The results of a recent Annenberg study suggest that consumers do not care about whether the ads on the sites they visit are relevant. I have to believe that if the consumers saw the alternative—multitudes of popups or layers that ask for cookie permission, less free content, and more annoying ads—they’d reconsider their opposition to the tools that help create a positive experience for users.

If this new world of annoying ads, less revenue, complex content management, and strict compliance worries you, then you should get involved. You need to call, write, and visit your lawmaker, letting them know that your business will be adversely affected by this legislation. Insist on better ways to prosecute the bad actors in the industry without creating prohibitive regulations on the good citizens.
Publishers need to act together today to protect their future and the interests of their businesses.

Write to your lawmakers! Get in touch with your local representative. In the US, visit to become involved.

Feature image by UofSLibrary

  • Trent

    The government interfering in a perfectly functioning free market? New layers of bureaucracy that prevent the little guy from being competitive? Can you imagine if this happened in other segments of the economy? Say for instance, health care, banking, education, manufacturing, farming, etc…

    Great article, my legislators will be hearing about this. Repeatedly.

  • This would lead to one thing, and one thing only: Offshore hosting of “illegal”/non-complying websites, just like we see today with various gambling websites and even TV channels.

    That will always be EUs (and the US’) biggest problem – whatever laws they dream up, it’s practicly impossible to make it count worldwide. Especially when it’s a stupid law ;)

  • So, if I’m reading this write, you couldn’t use a cookie unless it is involved in an action specifically request by the user.

    Am I also reading the “already passed” part correctly as well?

    This is interesting. I don’t use a huge number of cookies and primarily do any analysis and guest tracking via sessions and databases instead of cookies, so this isn’t a huge blow to me personally.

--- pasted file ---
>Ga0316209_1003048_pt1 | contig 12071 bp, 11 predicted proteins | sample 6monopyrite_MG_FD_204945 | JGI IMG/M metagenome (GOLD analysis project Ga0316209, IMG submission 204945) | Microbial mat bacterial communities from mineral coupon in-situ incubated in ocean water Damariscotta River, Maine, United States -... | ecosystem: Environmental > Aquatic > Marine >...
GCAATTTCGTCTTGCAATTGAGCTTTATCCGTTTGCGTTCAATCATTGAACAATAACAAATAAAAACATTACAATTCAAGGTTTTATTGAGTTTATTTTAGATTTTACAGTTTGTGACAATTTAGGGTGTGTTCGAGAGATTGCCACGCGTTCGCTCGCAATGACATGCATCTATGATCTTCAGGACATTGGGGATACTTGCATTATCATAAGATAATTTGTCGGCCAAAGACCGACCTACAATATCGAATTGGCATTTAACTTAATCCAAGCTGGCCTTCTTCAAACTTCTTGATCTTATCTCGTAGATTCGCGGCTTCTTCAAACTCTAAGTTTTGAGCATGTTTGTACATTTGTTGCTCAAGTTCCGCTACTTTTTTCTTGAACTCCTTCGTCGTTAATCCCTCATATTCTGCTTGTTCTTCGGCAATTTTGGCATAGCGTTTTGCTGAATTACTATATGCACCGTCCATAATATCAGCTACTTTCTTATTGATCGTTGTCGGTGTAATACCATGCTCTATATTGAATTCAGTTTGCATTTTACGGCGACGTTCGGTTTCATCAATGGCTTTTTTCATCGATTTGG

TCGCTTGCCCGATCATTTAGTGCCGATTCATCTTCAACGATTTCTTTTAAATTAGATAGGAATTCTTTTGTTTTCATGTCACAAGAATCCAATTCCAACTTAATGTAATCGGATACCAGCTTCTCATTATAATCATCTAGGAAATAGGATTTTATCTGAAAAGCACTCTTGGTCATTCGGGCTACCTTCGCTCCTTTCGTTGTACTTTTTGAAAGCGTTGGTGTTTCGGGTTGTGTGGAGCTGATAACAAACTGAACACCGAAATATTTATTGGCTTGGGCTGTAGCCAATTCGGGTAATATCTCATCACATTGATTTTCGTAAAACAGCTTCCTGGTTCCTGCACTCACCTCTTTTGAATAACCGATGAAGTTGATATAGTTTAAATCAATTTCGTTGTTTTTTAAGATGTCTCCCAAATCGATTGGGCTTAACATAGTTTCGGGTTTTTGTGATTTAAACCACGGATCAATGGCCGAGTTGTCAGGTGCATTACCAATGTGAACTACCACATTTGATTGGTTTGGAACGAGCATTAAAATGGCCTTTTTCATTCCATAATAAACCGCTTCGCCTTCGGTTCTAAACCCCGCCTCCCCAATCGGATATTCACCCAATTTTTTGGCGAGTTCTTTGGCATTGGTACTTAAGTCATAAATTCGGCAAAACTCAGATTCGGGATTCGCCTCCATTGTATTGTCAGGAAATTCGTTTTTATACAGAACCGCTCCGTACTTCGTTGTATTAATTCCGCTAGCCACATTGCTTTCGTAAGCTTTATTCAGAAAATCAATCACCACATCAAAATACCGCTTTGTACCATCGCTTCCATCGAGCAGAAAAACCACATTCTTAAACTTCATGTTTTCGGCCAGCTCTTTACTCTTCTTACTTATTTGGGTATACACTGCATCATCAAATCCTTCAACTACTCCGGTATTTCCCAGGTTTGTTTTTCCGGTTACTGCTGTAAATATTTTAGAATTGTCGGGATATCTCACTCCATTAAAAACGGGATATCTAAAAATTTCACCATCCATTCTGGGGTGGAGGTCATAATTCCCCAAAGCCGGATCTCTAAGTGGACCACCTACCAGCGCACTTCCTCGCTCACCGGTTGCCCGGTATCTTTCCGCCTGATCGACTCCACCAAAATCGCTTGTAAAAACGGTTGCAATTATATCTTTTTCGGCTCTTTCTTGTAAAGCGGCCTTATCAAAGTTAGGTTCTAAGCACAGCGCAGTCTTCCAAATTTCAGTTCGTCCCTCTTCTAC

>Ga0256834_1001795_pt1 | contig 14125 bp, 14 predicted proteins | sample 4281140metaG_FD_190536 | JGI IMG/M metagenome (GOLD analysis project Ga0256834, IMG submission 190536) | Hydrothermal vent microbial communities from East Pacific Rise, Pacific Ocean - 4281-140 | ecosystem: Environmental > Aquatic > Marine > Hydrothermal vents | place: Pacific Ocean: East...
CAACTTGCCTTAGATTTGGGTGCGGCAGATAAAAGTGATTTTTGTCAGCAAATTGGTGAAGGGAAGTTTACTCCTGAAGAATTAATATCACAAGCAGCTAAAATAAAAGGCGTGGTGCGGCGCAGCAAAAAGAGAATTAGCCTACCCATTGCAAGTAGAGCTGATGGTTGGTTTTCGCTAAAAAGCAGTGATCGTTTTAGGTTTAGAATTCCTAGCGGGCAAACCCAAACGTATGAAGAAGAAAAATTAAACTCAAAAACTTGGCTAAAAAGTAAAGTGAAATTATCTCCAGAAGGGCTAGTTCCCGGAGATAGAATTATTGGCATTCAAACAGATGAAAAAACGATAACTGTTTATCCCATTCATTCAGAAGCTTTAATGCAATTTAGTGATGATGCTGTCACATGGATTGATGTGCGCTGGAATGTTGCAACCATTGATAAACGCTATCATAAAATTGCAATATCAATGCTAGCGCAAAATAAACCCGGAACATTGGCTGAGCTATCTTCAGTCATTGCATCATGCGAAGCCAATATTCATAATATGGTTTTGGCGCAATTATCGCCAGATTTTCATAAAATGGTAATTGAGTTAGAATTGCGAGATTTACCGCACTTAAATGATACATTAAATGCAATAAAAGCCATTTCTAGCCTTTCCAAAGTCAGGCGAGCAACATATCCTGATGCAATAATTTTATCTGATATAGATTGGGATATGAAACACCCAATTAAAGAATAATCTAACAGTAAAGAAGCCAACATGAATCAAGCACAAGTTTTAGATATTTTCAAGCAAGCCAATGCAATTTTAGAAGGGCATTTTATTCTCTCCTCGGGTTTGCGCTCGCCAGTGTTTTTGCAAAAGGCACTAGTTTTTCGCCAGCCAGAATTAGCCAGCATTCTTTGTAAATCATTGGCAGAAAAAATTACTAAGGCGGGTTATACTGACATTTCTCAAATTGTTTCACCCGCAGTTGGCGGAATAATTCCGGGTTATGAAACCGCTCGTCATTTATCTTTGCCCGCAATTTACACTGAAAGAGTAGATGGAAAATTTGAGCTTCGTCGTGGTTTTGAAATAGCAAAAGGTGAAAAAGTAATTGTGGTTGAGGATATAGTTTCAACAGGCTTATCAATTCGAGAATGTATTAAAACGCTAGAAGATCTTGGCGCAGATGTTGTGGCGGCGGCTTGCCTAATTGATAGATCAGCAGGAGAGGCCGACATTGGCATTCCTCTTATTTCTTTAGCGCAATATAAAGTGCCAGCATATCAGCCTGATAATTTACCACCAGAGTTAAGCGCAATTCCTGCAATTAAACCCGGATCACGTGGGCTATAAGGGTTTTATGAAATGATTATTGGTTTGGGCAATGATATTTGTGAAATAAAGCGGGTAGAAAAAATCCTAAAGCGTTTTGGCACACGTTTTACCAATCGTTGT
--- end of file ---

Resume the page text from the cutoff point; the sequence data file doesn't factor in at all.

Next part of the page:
None the less, this is still pretty significant and is going to cause all kinds of commotion. Not only that, but it’s going to be bringing about tons of lawsuits and the like related to this, against people that had no clue this was now a law, or even more likely, those that can’t change it quickly enough for whatever reason.

    Things are heading in an “interesting” direction for the Internet lately, that’s for sure…

  • tom_dot

    The law for the EU seems pretty unclear, so opinion is divided on what it actually means. The law talks about consent after a warning, but the introduction to the law implies that your browser’s cookie settings are implied consent.

    Then of course it gets more complicated as it’ll be down to individual countries to draft law implementations based on this law. So how everyone will interpret it is pretty up in the air.

    The aim of this part of the law seems to be to prevent “spy cookies”* and make the web safer… but the wording seems to leave a lot to be desired.
    *whatever they are.

  • David Stein

    The following is a link to the Annenberg study mentioned above:

    The results of the questions that were asked are obvious. It is like asking someone, “do you want to receive advertising when you watch TV?” It is ignoring the basis for why the advertising exists in the first place…. to compensate the creator of the content.

  • SpacePhoenix

    What if the permission for use of cookies was written into a site’s terms of use agreement?

  • Could we please try and get a similar piece from someone on the other side of the argument? The reason behind this legislation is the same in both cases – definite abuse from the shadier ends of the advertising market, and possibly from the main-stream end as well, so one of the big questions is whether or not it will be effective.